“Franny and Zooey” is a book by J.D. Salinger and like all books by Salinger, besides his most famous, can’t be discussed without first establishing the speakers opinion of “The Catcher in the Rye.”  As unfortunate as it is that none of Salinger’s other works can seem to escape Holden’s angst riddled little tale, it’s best to get the elephant out of the room as soon as possible.  I seem to be one of the few people who doesn’t have a strong opinion either way on “The Catcher in the Rye.” I didn’t find Holden annoying, as many other contemporary readers seem to have felt, and generally enjoyed the read, but at the same time the book was not life changing or even made a lasting effect on me as rabid fans claim to have experienced.  Never the less, when one of my friends saw me reading “The Catcher in the Rye” and suggested I should also try “Franny and Zooey” I decided to follow her advice.

            “Franny and Zooey” is about the two youngest members of the Glass family: a fictional family that much of Salinger’s canon concerns, though my only previous encounters with them was through the couple mentions they receive in “Nine Stories.”  The book is in two parts.  The first part is the lead up to Franny’s breakdown and the second is the aftermath told largely through Zooey’s conversations with his mother and Franny.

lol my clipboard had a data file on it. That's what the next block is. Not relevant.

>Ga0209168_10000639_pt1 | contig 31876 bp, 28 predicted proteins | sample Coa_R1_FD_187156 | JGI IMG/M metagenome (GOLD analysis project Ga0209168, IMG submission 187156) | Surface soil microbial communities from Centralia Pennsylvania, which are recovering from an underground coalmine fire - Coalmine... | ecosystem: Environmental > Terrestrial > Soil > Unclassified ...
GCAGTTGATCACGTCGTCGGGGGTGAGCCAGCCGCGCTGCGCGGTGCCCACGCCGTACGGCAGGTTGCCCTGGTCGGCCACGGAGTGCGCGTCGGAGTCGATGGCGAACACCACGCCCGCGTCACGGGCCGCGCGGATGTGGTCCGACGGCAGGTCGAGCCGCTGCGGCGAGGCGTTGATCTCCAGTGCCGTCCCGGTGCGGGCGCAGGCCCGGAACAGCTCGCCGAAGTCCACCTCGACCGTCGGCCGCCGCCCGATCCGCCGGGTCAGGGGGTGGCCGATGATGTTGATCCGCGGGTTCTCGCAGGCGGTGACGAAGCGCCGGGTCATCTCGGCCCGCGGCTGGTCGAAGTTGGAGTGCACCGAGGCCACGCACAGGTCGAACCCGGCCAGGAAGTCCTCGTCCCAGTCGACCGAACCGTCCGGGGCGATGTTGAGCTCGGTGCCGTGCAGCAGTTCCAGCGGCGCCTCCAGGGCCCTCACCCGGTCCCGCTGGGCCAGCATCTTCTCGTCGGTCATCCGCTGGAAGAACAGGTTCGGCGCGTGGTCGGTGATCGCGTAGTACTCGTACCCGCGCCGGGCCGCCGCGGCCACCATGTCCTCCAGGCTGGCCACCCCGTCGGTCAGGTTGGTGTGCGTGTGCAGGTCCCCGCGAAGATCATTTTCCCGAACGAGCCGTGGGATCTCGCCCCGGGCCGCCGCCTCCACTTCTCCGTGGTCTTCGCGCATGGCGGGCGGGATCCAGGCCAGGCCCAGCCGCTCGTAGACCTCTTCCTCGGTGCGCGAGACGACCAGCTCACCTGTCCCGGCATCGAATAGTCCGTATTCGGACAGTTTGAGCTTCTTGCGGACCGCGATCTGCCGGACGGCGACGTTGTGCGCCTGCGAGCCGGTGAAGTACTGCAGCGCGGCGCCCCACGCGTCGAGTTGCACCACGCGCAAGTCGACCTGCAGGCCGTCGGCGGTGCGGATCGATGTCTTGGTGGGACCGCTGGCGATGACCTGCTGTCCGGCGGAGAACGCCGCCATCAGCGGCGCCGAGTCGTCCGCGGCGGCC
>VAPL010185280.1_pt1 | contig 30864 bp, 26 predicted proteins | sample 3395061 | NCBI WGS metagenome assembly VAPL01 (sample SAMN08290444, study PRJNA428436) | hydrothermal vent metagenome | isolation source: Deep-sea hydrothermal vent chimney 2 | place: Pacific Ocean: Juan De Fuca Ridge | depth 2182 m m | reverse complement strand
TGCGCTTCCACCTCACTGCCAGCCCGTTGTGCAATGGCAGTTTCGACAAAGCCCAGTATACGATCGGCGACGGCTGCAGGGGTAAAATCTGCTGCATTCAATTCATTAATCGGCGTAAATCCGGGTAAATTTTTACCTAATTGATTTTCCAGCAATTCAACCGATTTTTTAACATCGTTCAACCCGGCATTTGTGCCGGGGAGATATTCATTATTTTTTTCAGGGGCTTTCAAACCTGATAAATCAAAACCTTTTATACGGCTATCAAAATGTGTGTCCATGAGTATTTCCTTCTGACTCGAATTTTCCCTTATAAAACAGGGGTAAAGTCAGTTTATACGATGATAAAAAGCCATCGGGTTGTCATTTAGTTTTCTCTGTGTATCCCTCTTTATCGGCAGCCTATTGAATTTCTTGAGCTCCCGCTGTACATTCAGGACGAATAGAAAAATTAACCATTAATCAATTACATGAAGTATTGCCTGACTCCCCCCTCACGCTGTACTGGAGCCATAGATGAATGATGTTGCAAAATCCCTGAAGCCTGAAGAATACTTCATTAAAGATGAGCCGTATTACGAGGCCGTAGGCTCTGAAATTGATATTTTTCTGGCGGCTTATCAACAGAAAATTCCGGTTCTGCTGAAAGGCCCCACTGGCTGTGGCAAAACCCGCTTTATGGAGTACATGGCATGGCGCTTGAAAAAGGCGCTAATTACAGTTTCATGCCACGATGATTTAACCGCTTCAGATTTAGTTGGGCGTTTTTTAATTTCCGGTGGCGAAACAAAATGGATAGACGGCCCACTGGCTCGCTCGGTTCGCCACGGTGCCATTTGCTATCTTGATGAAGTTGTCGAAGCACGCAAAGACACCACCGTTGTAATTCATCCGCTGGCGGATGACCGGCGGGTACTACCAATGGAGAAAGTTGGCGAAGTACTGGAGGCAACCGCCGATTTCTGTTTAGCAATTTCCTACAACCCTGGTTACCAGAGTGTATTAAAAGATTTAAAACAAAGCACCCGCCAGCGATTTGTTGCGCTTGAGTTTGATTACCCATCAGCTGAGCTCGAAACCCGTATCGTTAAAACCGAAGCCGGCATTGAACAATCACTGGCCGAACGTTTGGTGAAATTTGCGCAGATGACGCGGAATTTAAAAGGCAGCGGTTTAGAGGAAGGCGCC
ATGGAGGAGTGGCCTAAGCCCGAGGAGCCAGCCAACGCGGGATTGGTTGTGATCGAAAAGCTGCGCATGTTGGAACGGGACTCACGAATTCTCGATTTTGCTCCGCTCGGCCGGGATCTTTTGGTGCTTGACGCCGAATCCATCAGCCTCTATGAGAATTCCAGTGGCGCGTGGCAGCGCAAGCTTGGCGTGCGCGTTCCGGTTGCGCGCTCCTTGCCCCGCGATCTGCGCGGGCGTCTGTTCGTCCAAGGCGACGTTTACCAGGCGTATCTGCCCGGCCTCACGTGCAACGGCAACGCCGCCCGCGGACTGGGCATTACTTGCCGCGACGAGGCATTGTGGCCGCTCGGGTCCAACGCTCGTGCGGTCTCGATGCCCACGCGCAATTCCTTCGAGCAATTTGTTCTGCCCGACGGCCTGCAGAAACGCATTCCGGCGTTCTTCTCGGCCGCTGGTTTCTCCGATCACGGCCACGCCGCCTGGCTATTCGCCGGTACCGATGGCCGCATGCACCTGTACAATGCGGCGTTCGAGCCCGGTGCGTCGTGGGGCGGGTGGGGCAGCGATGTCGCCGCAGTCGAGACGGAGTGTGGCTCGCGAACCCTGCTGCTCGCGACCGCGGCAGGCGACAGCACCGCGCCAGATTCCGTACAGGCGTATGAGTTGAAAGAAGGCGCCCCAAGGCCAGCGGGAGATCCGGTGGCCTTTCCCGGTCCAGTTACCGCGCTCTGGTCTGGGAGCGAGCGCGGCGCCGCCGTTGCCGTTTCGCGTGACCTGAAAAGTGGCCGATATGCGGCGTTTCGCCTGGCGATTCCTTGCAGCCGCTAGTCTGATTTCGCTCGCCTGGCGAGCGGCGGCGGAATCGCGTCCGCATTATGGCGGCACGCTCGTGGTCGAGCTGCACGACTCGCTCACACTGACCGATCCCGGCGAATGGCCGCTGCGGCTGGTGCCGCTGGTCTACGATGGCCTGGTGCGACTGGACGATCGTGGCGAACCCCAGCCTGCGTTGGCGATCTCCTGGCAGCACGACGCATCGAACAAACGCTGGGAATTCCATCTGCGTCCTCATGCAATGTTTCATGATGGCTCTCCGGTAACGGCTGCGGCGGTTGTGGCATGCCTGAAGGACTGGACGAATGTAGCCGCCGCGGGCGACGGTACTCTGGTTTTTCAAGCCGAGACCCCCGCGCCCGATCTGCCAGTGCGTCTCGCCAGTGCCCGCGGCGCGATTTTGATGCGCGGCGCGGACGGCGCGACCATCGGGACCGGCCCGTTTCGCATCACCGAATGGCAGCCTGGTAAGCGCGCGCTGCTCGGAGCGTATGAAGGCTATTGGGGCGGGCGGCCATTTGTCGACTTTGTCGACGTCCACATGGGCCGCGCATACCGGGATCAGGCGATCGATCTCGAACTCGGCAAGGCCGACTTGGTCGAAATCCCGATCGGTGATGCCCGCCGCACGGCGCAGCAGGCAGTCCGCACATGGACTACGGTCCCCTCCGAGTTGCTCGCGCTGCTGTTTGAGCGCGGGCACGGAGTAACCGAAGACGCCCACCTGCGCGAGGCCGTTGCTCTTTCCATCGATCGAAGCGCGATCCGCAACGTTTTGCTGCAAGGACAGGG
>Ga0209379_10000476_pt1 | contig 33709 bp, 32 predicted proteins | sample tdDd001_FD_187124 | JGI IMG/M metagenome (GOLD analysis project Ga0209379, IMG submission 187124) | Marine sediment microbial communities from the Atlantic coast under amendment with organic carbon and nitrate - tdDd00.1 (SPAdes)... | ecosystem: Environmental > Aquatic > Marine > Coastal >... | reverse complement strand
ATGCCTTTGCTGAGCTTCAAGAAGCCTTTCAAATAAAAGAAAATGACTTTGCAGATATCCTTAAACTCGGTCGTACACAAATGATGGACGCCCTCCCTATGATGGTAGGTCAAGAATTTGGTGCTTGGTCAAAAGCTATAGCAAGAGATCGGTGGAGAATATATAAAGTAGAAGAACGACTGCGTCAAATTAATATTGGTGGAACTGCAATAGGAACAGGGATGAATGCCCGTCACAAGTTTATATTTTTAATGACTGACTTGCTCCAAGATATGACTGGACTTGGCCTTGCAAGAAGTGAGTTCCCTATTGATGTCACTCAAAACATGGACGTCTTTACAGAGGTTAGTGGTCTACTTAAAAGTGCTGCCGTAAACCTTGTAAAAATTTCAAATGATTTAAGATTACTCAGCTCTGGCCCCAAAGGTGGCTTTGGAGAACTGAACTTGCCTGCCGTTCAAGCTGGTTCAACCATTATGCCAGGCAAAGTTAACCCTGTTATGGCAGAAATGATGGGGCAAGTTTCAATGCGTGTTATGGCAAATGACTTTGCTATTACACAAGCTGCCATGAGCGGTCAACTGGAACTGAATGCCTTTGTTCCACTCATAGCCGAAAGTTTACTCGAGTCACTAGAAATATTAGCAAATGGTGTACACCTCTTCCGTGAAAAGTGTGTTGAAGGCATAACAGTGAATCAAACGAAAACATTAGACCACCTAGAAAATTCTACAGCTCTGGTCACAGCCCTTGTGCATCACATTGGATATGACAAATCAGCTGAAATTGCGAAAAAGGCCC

The novel has several themes.  Similar to “The Catcher in the Rye” disillusionment with the world and the people who inhabit it plays a large part, but in “Franny and Zooey” the characters are older and their reaction is more mature.  The suicide of the siblings’ eldest brother, Seymour, though it occurred years before the novel’s events, is a definite force in the book making the reader question if the character having a breakdown is really the one in the most distress.  Religion, however, is the most dominant theme.  Salinger, a man who was born Jewish Catholic and went on to practice everything from Hinduism to Scientology in his adult life (more about that here), was known for his ever changing beliefs which are very clearly reflected in this novel.  A pretty strong case could be made that “Franny and Zooey” is actually religious fiction but simply slapping on a label like that wouldn’t do this book justice.

            Salinger’s books get called a lot of things from pretentious to grating, but it can’t be denied that he is a fantastic writer.  His ability to completely change voice, the importance he places in details and his knack for weaving humor and heartbreak together so tightly they can’t be separated, really makes his stories a joy to read.  Despite this, it’s true “Franny and Zooey” isn’t for everyone. The slow pacing and tendency to shy a bit too much towards the oblique side of the spectrum may infuriate some readers, but for people who aren’t bothered by those tendencies, even those who didn’t like “The Catcher in the Rye,” will find a richly rewarding book well worth the time it takes to read its scant 200 pages.